Research Topics

Sensation and Perception

Imagine yourself driving along on a sunny day with open car windows. The birds are singing, you feel the wind in your hair and you hear children playing somewhere ahead. Something red bounces onto the street. Instinctively, you hit the brake, and the child running onto the street after her ball is safe.

Human beings and animals can react to input coming from the environment in split seconds. This amazing ability relies entirely on the brain and the intricate interplay between sensory brain areas responsible for abilities such as hearing, seeing, or feeling.
The Sensation & Perception research labs at the Hebrew University focus on how our brain generates a representation of the world around us, combining incoming perceptual information with memory to enable us to act.

Scientists at ELSC are answering questions such as how visual input is integrated with motor planning to enable us to grasp an object, what happens in our brain when we look at others performing actions, and why complex auditory signals may be easier to analyze for our brain.

One avenue of fasniating research at the Hebrew University investigates the brain of visually impaired individuals, showing how brain areas that are normally used for sight are rewired to enable better memory in the blind. This type of brain reorganization, where brain areas take on new functions, shows the great plasticity of the human brain, with important implications for the possibility of neuronal regeneration after brain damage.  Additional research has shown that people can learn to recognize shapes by means of especially designed “soundscapes”, activating shape recognition areas in the brain that are usually only activated when we perceive a shape visually. This research shows that it is essentially possible to “see” even without sight!

These investigations may make it possible to greatly improve the quality of life of millions of people, and call for a substantial investment in advanced research tools enabling the study of sensory processing at the levels of single neurons, neuronal circuits, whole brain areas, and the complex interactions between different areas of the brain, which ultimately enable us to act within our environment.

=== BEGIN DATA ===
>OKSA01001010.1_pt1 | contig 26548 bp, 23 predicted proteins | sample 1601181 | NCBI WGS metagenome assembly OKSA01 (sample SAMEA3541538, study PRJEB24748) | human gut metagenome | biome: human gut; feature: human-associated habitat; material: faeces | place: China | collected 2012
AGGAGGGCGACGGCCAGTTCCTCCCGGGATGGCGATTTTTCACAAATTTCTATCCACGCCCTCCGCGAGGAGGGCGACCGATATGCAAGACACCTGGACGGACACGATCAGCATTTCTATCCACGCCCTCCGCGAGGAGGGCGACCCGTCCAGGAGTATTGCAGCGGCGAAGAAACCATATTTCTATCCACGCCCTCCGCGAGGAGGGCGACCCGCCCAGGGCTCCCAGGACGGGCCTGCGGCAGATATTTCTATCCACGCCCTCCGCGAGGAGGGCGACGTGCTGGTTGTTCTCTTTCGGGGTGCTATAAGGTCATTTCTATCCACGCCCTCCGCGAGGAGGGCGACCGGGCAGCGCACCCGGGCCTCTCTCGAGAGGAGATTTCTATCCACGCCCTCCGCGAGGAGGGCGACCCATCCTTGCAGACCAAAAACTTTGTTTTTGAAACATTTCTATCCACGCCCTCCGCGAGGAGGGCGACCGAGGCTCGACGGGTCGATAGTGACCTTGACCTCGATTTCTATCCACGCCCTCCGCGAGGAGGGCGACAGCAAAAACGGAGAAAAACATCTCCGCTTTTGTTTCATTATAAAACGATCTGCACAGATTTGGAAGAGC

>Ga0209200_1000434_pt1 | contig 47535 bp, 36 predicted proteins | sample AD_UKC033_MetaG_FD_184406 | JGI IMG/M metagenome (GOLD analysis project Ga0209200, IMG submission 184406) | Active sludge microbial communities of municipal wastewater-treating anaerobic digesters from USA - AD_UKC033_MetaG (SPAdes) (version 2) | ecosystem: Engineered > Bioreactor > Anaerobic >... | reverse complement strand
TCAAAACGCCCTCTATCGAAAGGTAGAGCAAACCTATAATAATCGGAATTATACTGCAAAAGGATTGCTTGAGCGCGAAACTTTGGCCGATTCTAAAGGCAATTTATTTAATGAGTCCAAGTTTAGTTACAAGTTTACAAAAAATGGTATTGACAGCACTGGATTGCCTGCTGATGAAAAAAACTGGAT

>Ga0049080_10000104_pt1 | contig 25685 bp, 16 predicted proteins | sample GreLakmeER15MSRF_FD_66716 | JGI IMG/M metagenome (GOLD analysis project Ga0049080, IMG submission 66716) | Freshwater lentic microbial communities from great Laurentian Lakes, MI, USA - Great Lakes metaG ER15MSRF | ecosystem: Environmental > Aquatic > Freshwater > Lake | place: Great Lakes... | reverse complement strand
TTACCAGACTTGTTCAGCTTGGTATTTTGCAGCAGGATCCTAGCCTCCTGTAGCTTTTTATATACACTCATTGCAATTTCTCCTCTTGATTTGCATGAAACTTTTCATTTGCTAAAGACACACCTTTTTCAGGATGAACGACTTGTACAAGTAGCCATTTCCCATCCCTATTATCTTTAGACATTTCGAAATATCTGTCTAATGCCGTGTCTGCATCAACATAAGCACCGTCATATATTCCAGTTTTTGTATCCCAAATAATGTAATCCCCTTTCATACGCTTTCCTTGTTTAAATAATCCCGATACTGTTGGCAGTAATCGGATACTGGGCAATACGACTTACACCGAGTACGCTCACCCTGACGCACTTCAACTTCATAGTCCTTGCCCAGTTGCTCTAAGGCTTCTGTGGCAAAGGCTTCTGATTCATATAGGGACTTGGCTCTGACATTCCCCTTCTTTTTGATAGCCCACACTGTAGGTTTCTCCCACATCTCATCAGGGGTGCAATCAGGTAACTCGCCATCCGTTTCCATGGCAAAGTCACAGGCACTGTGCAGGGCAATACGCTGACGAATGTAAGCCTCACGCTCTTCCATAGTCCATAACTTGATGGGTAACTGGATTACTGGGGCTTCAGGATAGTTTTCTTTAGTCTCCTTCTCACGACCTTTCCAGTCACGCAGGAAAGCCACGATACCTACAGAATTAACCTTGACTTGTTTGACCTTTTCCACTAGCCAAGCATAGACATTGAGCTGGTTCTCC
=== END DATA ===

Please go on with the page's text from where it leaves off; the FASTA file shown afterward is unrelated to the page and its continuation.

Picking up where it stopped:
Illustration demonstrates the concept of visual-to auditory sensory substitution
Common wisdom has it that if the visual cortex in the brain is deprived of visual information in early infanthood, it may never develop properly its functional specialization, making sight restoration later in life almost impossible.
A dendrite of a neuron
A new research shows plasticity in adult neurogenesis.
jerusalem post logo
A neurobiology expert takes a look at sound and the science of music at next week’s Cinema and Brain Week at the cinematheque.
sensory substitution SSD
Scientists at the Hebrew University have tapped onto the visual cortex of the congenitally blind by using sensory substitution, a way to convert visual information to sounds or touch
Dr. Amedi wearing one of the SSD devices
Brain scientists tap into visual cortex of people suffering from congenital blindness – making it possible for them to “see.”
A new study reveals a connection between odor and auditory sensory information in mothers.
Hebrew U device uses sonar to help the blind navigate
The "virtual cane" incorporates several sensors that estimate the distance between the user and the object it is pointed at.
The portion of the brain responsible for visual reading doesn't require vision at all, according to a new study by researchers from the Hebrew University of Jerusalem and France.
Auditory Neuroscience book cover
Auditory Neuroscience, Making Sense of Sound. A new book by Jan Schnupp, Israel Nelken and Andrew King.
Scientists at the Hebrew University have succeeded in using an advanced method of functional imaging, called two-photon calcium imaging, to monitor the activity of dozens of neurons in the auditory cortex of living mice simultaneously.